John Kerry to Become the First Senior Biden Administration Official to Visit China

Le secrétaire d'État de l'époque, John Kerry, et l'envoyé chinois pour le changement climatique Xie Zhenhua, à droite, lors des pourparlers qui ont abouti à l'accord de Paris sur le climat en décembre 2015. (Photo de Miguel Medina / AFP via Getty Images)

Then-Secretary of State John Kerry and China’s climate change envoy Xie Zhenhua, right, at the talks that produced the Paris climate accord in December 2015. (Photo by Miguel Medina/AFP via Getty Images)

(Update: The State Department on Tuesday confirmed that John Kerry will travel to Shanghai, China, and Seoul, South Korea from Wednesday to Saturday.)

(CNSNews.com) – Climate envoy John Kerry will become the first senior Biden administration official to visit China, the country whose relationship with the U.S. has been described as the most consequential in the world.

State media outlets in China responded to the prospect of a visit with cautious optimism, characterizing Kerry as a known entity, and a “veteran diplomat who values face-to-face personal diplomacy to reach consensus.”

Weeks after a tense first encounter between top Biden administration and Chinese officials in Alaska, Kerry will reportedly meet with Chinese climate envoy Xie Zhenhua in Shanghai in the coming days.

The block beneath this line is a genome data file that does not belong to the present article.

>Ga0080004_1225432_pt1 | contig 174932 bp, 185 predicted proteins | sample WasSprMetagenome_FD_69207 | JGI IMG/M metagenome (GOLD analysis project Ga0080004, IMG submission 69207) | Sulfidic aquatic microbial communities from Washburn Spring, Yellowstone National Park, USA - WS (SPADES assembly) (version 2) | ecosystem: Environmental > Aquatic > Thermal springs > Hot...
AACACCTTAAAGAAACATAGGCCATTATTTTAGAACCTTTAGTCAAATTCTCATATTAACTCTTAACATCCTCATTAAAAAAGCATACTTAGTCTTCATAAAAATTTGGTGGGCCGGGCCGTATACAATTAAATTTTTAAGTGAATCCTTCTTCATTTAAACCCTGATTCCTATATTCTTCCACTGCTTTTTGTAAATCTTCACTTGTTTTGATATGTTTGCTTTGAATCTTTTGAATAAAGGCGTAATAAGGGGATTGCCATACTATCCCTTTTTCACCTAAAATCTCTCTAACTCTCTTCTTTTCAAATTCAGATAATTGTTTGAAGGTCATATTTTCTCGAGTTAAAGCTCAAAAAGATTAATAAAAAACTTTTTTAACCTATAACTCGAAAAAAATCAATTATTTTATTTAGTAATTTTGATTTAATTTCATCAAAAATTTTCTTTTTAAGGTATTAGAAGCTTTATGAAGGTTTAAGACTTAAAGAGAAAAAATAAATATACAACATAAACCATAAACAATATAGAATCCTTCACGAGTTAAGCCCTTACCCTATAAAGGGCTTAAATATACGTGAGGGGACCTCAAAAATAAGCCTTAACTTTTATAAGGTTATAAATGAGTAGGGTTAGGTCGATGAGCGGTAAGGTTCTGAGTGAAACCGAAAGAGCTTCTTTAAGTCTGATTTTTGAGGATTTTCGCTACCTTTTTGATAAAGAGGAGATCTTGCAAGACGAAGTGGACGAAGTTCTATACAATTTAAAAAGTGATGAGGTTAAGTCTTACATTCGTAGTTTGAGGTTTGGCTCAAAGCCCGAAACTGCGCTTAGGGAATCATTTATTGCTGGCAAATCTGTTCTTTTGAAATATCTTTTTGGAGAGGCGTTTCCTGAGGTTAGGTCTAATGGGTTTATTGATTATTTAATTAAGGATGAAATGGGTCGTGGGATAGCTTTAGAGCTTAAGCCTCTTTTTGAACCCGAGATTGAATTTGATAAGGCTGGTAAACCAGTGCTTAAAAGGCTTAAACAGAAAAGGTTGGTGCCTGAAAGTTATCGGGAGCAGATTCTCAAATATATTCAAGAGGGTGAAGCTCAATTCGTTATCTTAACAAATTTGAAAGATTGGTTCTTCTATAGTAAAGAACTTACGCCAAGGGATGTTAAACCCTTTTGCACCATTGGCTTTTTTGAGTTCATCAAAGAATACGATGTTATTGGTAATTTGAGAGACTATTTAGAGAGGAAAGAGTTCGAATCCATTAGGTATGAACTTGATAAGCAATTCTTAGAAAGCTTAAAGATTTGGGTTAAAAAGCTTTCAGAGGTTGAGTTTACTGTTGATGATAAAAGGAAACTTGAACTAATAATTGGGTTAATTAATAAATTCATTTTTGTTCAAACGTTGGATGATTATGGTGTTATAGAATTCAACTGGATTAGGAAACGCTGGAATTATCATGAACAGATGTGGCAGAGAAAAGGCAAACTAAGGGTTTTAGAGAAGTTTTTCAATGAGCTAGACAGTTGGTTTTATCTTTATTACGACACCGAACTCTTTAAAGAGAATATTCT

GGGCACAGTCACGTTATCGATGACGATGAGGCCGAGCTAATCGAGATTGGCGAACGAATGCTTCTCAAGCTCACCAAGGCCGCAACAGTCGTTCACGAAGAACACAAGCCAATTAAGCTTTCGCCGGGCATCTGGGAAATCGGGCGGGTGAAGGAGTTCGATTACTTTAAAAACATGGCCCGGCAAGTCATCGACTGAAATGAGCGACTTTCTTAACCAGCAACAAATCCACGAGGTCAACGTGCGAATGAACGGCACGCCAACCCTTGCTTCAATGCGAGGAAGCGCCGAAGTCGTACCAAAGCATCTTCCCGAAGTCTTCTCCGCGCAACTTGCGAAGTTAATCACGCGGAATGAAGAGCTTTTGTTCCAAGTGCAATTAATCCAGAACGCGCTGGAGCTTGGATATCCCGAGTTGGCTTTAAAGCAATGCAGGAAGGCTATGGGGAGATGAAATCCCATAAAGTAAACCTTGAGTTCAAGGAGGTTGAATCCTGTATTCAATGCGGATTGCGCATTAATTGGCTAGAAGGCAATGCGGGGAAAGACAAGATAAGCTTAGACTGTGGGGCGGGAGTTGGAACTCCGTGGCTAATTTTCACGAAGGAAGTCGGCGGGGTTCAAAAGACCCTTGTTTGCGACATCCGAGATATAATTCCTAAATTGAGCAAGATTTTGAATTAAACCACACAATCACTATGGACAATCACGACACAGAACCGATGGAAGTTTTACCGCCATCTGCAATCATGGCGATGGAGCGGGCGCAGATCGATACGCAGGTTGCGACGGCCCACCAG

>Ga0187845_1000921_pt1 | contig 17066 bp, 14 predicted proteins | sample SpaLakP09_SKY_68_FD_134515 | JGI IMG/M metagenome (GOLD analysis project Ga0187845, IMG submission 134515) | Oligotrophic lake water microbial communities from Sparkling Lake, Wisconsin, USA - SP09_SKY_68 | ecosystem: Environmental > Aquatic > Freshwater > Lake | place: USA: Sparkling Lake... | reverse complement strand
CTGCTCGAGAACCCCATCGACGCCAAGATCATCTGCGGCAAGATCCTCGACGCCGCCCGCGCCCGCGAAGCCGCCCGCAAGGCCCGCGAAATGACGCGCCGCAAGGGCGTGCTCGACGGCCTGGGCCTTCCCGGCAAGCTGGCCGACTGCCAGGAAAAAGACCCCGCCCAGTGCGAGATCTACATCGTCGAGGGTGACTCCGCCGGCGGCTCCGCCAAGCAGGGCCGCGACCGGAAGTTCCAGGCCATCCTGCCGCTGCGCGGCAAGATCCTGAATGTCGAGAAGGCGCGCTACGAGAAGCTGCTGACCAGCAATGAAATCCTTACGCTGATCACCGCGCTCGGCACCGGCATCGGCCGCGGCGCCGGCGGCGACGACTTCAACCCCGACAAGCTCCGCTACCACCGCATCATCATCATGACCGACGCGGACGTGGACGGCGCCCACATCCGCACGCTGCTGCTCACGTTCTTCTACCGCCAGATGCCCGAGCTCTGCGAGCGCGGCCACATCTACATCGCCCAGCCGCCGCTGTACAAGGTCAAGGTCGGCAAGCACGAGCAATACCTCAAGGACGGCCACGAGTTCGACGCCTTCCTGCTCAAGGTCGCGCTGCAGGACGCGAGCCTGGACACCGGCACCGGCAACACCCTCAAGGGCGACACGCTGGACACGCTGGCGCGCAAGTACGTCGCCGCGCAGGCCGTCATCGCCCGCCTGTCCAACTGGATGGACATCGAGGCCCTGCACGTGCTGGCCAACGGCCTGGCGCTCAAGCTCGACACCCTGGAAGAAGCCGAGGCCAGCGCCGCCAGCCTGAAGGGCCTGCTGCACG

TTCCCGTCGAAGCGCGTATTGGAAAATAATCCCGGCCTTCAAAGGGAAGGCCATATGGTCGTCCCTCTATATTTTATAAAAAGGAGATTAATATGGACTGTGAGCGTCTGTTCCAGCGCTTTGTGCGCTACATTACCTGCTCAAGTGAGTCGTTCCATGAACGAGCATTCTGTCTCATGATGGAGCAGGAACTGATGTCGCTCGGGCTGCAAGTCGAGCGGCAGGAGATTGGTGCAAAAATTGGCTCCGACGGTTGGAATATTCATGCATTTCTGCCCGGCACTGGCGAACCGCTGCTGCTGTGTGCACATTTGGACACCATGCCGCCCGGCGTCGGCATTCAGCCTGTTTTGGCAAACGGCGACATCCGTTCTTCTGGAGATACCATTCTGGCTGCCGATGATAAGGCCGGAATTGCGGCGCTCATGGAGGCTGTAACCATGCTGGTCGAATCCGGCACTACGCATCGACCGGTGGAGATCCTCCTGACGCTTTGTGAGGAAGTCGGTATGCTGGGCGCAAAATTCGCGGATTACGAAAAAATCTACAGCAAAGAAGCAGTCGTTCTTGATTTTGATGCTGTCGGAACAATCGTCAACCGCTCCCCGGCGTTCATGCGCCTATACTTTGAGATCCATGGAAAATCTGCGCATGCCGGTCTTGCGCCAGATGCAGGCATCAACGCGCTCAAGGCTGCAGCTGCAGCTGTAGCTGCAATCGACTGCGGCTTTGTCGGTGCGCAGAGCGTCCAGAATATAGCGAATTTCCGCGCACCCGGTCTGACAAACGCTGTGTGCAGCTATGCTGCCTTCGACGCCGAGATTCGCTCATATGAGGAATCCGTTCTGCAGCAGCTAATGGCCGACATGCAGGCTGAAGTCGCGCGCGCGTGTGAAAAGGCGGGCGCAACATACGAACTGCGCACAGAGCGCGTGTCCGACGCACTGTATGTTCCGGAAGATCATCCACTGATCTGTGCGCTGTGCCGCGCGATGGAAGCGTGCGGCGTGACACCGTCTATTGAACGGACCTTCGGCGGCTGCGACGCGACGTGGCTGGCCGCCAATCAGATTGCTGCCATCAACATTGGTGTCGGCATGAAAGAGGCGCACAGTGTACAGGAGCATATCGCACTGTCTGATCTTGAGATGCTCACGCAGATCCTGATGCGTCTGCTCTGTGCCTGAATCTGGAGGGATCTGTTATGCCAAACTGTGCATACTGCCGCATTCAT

Neither government immediately confirmed reports about a planned trip, although White House press secretary Jen Psaki did not dispute them when asked at a press briefing on Monday about the expectations for Kerry’s “potential visit to Shanghai.”

“Well, certainly he’ll be focused on discussing climate and how we can work with leaders around the region to get control of our – the climate crisis,” she replied.

A State Department spokesperson said it had no travel to announce, but confirmed that Kerry has been in touch with Xie since they were appointed to their respective posts, “and we expect conversations between the two will continue, given that China is the largest emitter in the world.”

Then on Tuesday, the department announced that Kerry will travel to Shanghai as well as Seoul, South Korea, from April 14-17, 2021, “to discuss raising global climate ambition ahead of President Biden’s Leaders Summit on Climate April 22-23 and the 26th Conference of the Parties (COP26) to the United Nations Framework Convention on Climate Change later this year.”

Biden late last year named the former secretary of state and longstanding climate change advocate as special envoy, and after the inauguration Kerry returned to the international climate arena expressing “humility” and vowing to make up for “the absence of the last four years.”

Shortly after the 77-year-old took up his duties, Beijing in February appointed Xie, 71, to an equivalent post.

Looking ahead to a prospective visit, the Chinese Communist Party paper Global Times quoted China Foreign Affairs University professor Li Haidong as saying that Kerry “has a rational understanding of China.”